American Apparel gets a makeover
Vivian Englund – Copy Editor
American Apparel (AA) was previously known for their racy ads and sleazy ex-CEO. Naming American Apparel to be many fashionista’s problematic favorite.
Well, there is good news if you love AA as much as the next person!
Last year the company fired founder, Dov Charney from his position of CEO, and is now under new rule. Charney was fired after being accused of personal misconduct and sexual harassment within the company.
Paula Schneider is the new chief in town and is ready to change practically everything about AA for the better.
— Mark Lipton (@MarkFLipton) February 19, 2015
A great thing about Schneider is that she advocates for women’s empowerment and preventing abuse, essentially the polar opposite of Charney. Schneider made a point to address the fact that AA is dominantly run by women for the first time ever.
Colleen Brown is another woman on the company’s board, and it was not until last year that the board had any women representatives at all. Right off the bat, it is easy to see the small changes being made in AA’s advertisement campaigns.
One AA’s most recent ad campaigns featured viral-video star, Brendan Jordan (he danced in the background of a live news report at a Las Vegas mall). Schneider said Jordan was given a voice as an openly gay 15-year-old male, and that is part of the new social commentary AA is trying to create.
According to the New York Times, Schneider is looking to shift the tone on AA’s advertisement campaigns as a whole. In the past, advertisements have been borderline pornographic and admittedly obscene.
Though AA wants to keep their “edginess”, Schneider said she wants to steer that energy towards social issues that younger consumers can identify with.
AA is switching things up more than just their aesthete, they plan to expand their planning staff as well. Previously, AA only had a single planner overlooking 3,000 designers, sewers, and cutters. In terms of numbers, AA is starting to cut its losses after legal expenses from Charney’s trial, and issues with a new distribution center costs.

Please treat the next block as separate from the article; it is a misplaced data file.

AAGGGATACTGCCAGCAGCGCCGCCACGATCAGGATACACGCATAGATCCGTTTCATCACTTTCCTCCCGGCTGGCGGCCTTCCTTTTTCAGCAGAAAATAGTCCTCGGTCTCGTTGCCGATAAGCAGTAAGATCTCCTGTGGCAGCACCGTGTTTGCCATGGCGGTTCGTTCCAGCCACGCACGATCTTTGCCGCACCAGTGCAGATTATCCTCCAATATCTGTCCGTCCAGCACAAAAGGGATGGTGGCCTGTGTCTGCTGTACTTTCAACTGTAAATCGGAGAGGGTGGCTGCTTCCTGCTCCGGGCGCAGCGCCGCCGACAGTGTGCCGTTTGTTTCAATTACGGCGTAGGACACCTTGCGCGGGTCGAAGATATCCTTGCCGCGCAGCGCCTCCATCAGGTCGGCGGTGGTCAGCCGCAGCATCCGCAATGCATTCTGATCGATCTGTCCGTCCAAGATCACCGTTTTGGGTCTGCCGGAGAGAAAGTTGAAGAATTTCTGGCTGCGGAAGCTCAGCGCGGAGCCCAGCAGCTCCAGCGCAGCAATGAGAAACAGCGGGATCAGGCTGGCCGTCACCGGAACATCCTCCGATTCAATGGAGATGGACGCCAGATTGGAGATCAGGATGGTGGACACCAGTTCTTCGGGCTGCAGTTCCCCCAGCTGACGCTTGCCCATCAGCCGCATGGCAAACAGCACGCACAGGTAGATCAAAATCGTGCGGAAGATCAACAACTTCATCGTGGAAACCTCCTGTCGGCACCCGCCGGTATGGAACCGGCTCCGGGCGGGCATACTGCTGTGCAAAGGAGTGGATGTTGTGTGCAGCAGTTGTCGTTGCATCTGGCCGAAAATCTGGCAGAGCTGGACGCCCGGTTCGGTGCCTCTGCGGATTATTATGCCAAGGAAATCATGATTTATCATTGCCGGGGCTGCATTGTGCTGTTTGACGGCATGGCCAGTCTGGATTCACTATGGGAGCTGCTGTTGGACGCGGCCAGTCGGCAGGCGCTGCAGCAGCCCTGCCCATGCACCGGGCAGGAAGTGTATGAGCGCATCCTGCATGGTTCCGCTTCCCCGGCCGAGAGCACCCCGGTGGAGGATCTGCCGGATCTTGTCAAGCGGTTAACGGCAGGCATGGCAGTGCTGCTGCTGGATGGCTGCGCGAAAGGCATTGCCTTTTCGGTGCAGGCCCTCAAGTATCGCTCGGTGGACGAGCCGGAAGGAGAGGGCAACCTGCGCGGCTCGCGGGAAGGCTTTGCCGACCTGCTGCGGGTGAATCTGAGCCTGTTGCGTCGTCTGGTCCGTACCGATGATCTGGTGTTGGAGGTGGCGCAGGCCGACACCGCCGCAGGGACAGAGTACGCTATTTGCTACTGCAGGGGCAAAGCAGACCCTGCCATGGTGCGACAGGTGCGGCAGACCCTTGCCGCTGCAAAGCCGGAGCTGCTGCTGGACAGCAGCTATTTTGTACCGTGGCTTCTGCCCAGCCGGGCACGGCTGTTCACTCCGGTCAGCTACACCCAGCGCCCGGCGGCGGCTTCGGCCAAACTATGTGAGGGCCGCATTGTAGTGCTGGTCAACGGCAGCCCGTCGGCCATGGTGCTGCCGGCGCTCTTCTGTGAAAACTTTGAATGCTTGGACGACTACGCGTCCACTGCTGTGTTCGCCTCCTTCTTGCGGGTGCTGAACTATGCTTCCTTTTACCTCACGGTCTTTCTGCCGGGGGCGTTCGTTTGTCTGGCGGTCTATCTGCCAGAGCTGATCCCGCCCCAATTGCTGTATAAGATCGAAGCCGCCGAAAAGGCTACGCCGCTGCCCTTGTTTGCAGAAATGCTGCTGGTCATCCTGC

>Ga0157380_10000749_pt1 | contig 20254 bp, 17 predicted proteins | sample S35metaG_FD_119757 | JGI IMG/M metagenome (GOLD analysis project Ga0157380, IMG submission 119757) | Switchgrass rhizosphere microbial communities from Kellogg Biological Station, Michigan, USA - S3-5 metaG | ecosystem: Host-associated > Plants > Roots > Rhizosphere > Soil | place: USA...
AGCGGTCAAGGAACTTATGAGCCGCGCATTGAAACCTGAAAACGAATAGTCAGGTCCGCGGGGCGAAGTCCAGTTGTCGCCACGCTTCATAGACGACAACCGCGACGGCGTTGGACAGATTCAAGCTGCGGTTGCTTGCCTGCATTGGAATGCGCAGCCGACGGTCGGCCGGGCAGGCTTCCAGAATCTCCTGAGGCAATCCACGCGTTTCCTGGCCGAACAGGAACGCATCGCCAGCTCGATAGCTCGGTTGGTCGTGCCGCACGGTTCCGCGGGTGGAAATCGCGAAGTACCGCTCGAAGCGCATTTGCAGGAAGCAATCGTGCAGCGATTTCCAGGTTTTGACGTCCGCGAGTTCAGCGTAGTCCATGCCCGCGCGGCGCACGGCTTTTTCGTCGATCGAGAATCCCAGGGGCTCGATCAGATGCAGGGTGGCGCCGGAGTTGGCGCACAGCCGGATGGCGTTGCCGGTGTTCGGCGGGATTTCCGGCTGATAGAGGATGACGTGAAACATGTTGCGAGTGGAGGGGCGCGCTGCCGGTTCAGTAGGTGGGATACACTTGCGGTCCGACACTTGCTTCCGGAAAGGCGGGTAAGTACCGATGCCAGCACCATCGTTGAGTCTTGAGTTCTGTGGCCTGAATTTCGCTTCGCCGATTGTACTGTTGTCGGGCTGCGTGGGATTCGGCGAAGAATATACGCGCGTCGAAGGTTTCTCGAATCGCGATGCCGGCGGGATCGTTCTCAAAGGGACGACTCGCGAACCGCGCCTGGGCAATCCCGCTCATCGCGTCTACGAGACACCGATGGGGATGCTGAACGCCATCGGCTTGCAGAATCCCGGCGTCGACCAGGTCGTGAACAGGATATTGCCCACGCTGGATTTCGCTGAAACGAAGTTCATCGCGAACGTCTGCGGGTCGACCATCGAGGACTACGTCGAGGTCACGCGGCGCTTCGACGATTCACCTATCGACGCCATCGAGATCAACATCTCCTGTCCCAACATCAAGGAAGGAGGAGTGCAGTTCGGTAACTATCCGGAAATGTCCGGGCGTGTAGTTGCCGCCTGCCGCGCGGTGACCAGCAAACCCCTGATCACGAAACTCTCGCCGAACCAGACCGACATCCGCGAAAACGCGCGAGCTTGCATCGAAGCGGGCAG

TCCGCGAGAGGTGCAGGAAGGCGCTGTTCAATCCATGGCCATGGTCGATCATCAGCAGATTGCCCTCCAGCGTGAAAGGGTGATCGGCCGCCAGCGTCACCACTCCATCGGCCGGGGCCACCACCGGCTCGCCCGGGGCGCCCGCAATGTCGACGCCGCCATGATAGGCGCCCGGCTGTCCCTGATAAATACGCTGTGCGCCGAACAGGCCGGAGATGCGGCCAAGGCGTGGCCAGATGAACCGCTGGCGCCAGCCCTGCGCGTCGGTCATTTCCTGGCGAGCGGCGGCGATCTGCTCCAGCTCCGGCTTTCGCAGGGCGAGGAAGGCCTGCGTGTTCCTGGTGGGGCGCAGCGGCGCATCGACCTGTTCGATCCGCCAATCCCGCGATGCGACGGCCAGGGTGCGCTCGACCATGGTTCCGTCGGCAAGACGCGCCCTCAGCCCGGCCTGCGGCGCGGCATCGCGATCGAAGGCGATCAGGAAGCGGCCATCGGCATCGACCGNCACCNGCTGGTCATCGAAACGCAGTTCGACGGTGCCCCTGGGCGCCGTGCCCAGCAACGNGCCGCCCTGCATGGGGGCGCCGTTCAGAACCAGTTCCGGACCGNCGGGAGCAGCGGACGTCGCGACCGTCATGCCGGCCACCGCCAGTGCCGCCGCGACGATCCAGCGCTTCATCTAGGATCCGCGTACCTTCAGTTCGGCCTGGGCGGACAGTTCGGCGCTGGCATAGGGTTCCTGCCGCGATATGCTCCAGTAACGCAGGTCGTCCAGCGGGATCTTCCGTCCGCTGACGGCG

They are still expecting to be down at least $55 million in 2015. However, there has been talk of a buyout offer of $245 million from a private equity firm that John D. Howard runs.
As AA stays focused on a company turn-around this proposal is still pending, One constant in Schneider’s revamping is going to be the all American made, sweatshop free products. Schneider advocates for locally made goods and plans to further utilize this to the company’s advantage.
— American Apparel (@americanapparel) January 16, 2015
Something to keep an eye out for: AA’s Valentine’s Day advertisements.
Schneider said that their Valentine’s Day advertisements will feature a woman who is eight feet tall, a transgendered person and a woman who is 70-years-old. This is the most diverse an AA advertisement has ever been. And that is progress they should be proud of.
Whether AA takes direction in pushing their energy on social issues, or keeping things edgy, the progress was both necessary and respectable. Stay tuned for AA’s next big step!
Photo Credit: William Murphy